In the months of March to May, students in the Urban Leisure & Tourism Lab Rotterdam, in collaboration with Rotterdam Make It Happen, tackled the following question: ”What innovations / concepts / experiences could help to involve residents (from certain neighbourhoods) in international hybrid events (online/offline) such as the Eurovision Song Contest?” In this blog series, the four student groups give an insight into their research process and answer the main question for the neighbourhood they have been doing their studies. The series is concluded with a blog by lab lead Ko Koens who reflects on the different concepts.
I have read with great interest the ideas developed by the student groups within the lab, as a result of our collaboration with ‘Rotterdam make it Happen’. The main question was: “Which innovations / concepts / experiences could help to involve residents (from certain neighbourhoods) in international hybrid events (online/offline) such as the Eurovision Song Contest?
The proposed projects are interesting and link up with the research line New Urban Tourism, which we are working on in Rotterdam. One of the key points of this line is to find ways in which tourism, tourism and events can contribute to the well-being of local urban users. Hybrid events have the potential to play an important role in this, as they offer the possibility of a shared experience that can be enjoyed both online and offline, thus providing new opportunities for inclusivity and collaboration.
The examples of the students also focus on this, showing how important it is for local events to be supported by the community, with an eye to value creation by making use of local expertise. In principle, this is also reflected in all the ideas – using international events to create community cohesion in local communities. It is interesting to see that two groups here have a content-related focus and two groups a place-related focus.
In terms of content-oriented ideas, the idea of ‘The Happen Club’ whereby events in cafés can watch live streams on a large screen is a nice way of bringing people together for events. Of course, this is not entirely new, but more joint interaction with other visitors is certainly a nice way to come up with locally supported solutions, especially if they are also stimulated to interact with each other in other ways (e.g. joint twitter feeds on televisions, or a quiz or something similar).
I can also see common ground here with the concept of bringing people together in care homes and senior citizens’ complexes (most people who live here nowadays are quite a bit older than 65+) and then bringing the event to them. The idea of sharing memories may indeed work well for this target group, but some of them may also be looking for more interaction with others in the neighbourhood and would like to join ‘The Happen Club’.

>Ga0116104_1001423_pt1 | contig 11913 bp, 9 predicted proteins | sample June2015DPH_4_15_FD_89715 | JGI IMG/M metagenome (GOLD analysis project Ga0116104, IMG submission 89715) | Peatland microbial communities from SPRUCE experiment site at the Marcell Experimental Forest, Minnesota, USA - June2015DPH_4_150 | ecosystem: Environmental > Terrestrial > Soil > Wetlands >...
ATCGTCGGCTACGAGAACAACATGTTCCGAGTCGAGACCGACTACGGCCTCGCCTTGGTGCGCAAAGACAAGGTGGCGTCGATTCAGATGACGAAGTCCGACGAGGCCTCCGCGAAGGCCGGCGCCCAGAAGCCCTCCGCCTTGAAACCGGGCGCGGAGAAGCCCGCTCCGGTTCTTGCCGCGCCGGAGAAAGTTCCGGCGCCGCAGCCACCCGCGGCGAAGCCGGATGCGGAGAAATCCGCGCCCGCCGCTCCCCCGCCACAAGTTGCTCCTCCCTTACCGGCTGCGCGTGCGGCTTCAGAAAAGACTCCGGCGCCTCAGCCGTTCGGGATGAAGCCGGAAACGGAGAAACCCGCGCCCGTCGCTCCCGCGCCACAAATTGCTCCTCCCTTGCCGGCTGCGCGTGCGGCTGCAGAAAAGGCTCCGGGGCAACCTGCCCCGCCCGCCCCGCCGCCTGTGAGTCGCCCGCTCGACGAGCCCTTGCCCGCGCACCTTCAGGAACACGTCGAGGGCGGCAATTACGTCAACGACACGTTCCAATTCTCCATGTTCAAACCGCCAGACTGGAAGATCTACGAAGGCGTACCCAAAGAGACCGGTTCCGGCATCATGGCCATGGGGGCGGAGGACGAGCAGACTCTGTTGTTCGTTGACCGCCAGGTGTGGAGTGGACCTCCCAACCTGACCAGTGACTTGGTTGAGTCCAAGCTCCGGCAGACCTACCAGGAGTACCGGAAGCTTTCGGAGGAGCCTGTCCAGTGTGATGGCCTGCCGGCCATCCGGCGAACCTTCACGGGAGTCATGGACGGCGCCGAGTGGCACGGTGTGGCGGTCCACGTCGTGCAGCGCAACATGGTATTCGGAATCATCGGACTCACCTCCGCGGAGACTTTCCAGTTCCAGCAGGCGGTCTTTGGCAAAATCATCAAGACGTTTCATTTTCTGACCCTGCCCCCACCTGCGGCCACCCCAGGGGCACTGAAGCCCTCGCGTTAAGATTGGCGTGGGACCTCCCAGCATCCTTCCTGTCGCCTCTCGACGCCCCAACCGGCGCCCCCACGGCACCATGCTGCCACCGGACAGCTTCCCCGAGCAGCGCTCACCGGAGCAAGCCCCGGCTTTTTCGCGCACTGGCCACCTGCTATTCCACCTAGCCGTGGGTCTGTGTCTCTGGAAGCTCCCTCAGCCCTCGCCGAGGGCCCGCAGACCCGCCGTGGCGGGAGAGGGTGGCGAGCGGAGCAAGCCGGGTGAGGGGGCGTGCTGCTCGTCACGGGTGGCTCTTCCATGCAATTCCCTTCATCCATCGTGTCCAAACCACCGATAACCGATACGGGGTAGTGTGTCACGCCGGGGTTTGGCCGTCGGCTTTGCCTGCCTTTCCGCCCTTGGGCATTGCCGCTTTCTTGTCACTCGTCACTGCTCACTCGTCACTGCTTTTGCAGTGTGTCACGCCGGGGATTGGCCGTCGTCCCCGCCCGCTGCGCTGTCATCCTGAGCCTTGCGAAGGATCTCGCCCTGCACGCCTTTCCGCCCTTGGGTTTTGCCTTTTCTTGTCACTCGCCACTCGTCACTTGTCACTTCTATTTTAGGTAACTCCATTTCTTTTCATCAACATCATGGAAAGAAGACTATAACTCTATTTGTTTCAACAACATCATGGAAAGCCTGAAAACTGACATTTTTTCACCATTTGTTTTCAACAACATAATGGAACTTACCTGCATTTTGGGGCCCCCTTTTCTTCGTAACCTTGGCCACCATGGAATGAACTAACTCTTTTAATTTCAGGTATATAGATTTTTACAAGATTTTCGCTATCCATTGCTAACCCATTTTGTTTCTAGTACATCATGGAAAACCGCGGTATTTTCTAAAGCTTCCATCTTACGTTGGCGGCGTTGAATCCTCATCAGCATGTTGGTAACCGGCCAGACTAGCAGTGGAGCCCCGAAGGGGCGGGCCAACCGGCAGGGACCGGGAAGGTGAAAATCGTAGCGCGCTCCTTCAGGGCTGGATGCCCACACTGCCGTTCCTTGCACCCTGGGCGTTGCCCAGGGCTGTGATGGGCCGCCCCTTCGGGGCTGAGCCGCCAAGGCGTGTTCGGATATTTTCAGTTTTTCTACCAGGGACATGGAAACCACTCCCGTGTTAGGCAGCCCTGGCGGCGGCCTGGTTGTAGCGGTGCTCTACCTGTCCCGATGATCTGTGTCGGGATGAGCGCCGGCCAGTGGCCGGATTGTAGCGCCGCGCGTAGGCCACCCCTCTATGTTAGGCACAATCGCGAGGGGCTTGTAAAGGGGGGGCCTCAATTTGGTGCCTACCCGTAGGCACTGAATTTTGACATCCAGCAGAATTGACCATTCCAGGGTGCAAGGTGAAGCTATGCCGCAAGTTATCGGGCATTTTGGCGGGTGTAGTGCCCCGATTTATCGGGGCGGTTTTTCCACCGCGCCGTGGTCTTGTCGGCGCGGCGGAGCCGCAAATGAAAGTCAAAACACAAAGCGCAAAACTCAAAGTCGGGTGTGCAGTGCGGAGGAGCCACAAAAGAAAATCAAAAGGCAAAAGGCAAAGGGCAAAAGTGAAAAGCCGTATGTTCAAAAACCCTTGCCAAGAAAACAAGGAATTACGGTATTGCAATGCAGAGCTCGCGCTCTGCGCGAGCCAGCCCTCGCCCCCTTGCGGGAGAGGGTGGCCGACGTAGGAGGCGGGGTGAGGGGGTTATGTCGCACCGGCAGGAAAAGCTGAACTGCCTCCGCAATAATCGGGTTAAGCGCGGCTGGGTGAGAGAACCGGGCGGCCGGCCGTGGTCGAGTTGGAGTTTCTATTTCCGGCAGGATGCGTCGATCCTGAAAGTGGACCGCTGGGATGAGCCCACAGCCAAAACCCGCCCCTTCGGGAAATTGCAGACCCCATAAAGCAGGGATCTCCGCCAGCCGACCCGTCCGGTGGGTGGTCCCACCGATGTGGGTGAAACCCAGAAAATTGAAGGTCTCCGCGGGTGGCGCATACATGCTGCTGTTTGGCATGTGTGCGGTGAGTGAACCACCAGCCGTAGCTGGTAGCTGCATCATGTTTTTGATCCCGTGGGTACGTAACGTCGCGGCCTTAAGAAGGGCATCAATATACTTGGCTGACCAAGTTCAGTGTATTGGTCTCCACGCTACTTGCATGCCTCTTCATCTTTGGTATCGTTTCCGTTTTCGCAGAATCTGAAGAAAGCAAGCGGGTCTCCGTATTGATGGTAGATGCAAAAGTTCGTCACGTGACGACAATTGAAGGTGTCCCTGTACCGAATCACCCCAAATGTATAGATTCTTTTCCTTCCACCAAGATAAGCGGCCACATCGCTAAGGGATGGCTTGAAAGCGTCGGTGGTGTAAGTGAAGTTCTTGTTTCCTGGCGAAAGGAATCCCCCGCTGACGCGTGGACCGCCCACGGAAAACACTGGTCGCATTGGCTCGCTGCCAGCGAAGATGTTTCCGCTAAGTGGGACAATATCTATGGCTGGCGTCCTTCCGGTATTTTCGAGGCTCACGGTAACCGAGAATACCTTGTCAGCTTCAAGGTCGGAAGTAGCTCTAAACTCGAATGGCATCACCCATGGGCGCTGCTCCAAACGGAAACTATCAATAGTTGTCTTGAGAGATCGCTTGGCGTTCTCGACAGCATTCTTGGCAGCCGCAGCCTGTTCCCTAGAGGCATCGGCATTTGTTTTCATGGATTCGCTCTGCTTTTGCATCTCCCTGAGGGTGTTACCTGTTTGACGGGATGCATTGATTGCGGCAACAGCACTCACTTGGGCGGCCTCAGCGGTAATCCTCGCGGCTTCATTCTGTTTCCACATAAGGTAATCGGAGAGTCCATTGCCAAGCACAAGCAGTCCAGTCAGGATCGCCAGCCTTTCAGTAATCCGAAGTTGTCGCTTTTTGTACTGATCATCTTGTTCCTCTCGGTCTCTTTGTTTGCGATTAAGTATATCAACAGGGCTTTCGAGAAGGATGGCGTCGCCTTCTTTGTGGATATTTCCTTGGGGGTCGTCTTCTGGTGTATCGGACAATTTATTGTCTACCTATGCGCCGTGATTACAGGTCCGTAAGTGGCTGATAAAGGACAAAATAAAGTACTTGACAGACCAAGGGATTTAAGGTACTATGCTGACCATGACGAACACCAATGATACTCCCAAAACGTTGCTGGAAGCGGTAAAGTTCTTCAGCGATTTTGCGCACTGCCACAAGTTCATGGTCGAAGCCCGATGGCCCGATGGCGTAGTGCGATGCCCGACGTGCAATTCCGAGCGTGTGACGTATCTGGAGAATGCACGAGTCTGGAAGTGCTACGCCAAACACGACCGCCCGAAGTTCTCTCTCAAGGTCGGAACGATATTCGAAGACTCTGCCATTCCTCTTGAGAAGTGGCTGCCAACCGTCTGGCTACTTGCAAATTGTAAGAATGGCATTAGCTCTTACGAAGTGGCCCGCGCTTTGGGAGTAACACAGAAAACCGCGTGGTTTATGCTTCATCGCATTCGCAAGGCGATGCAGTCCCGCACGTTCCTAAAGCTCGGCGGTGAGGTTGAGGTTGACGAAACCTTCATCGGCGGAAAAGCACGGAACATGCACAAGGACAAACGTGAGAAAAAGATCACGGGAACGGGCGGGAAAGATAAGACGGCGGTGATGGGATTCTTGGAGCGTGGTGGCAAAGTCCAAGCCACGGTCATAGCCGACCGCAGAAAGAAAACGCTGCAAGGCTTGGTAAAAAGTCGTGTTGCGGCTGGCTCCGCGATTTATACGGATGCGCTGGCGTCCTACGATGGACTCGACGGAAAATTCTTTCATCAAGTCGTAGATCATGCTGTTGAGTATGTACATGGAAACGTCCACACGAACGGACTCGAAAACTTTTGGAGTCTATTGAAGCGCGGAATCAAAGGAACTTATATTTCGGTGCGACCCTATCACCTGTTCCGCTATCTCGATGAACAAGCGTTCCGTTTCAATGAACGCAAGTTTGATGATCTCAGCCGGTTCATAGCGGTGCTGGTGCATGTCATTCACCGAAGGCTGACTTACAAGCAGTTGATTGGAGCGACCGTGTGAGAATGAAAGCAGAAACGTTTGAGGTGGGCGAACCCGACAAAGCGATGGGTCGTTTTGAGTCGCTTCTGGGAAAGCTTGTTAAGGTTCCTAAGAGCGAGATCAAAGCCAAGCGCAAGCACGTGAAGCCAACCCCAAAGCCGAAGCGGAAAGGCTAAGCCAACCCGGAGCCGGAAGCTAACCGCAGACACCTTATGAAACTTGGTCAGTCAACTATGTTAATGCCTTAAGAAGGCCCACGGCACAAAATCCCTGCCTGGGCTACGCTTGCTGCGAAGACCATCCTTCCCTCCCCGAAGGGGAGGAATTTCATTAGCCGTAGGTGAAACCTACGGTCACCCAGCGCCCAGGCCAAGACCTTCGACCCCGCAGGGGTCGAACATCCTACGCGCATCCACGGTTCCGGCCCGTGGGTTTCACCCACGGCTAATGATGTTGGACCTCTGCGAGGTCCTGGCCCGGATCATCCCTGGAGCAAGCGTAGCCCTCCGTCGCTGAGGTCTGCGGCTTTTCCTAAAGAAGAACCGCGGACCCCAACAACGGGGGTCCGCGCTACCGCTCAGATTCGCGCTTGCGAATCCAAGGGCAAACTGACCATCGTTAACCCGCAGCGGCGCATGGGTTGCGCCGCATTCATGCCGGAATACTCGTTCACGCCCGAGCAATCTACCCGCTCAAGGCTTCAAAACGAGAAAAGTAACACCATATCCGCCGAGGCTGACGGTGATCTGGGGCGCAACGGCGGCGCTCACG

The groups with a location-specific focus – in this case Katendrecht – bring up two important tasks, namely bringing people together in various neighbourhoods and how to get people enthusiastic about joint events. With regard to the first question, it is interesting to read about the ‘differences’ between different groups of residents, be it between residents from different backgrounds or who have lived in the neighbourhood for some time and new residents. Different groups have different interests, which are sometimes even completely contradictory.
These kinds of conflicting interests are characteristic of our modern diverse cities, but we still do not have a good solution for them. Involving different groups of residents more and stronger in the neighbourhood is recognised by almost all stakeholders in the city, but the question remains: how do you do this in practice? These are the kinds of questions we are working on in the research line and the students are making an interesting contribution.
One group emphasises the shared experience that large events can offer to people with different interests. By physically bringing these different groups together in the context of an event, where the event is linked to something ‘proper’ – an individual experience or dish, barriers may be broken down. Of course, it remains difficult that not everyone will join the same events and one event alone will not make the difference – so more is needed to achieve more unity.
On this point, the concept of the other group in the Afrikaner district offers a solution. Instead of focusing on experiencing big events together, they choose to organise ‘side-events’ at the local level that fit in with the theme of the big event. The idea of ‘Let’s Swing Afri’ elaborates on this. In this case, by linking a local musical talent show to the event, but this can also be done in other ways. Such a concept could possibly be developed into annually recurring events that have a long-term impact. As the Group itself states.
The concepts that have been worked out invite further reflection and elaboration, also within the research line. An interesting aspect of such projects is, for example, to learn more about possible business models that could fit in here. It is also essential to find out who within the playing field of government, business, NGOs, citizens and education can and want to take the lead and ownership, so that the concepts devised by the students, or parts of them, can actually be implemented.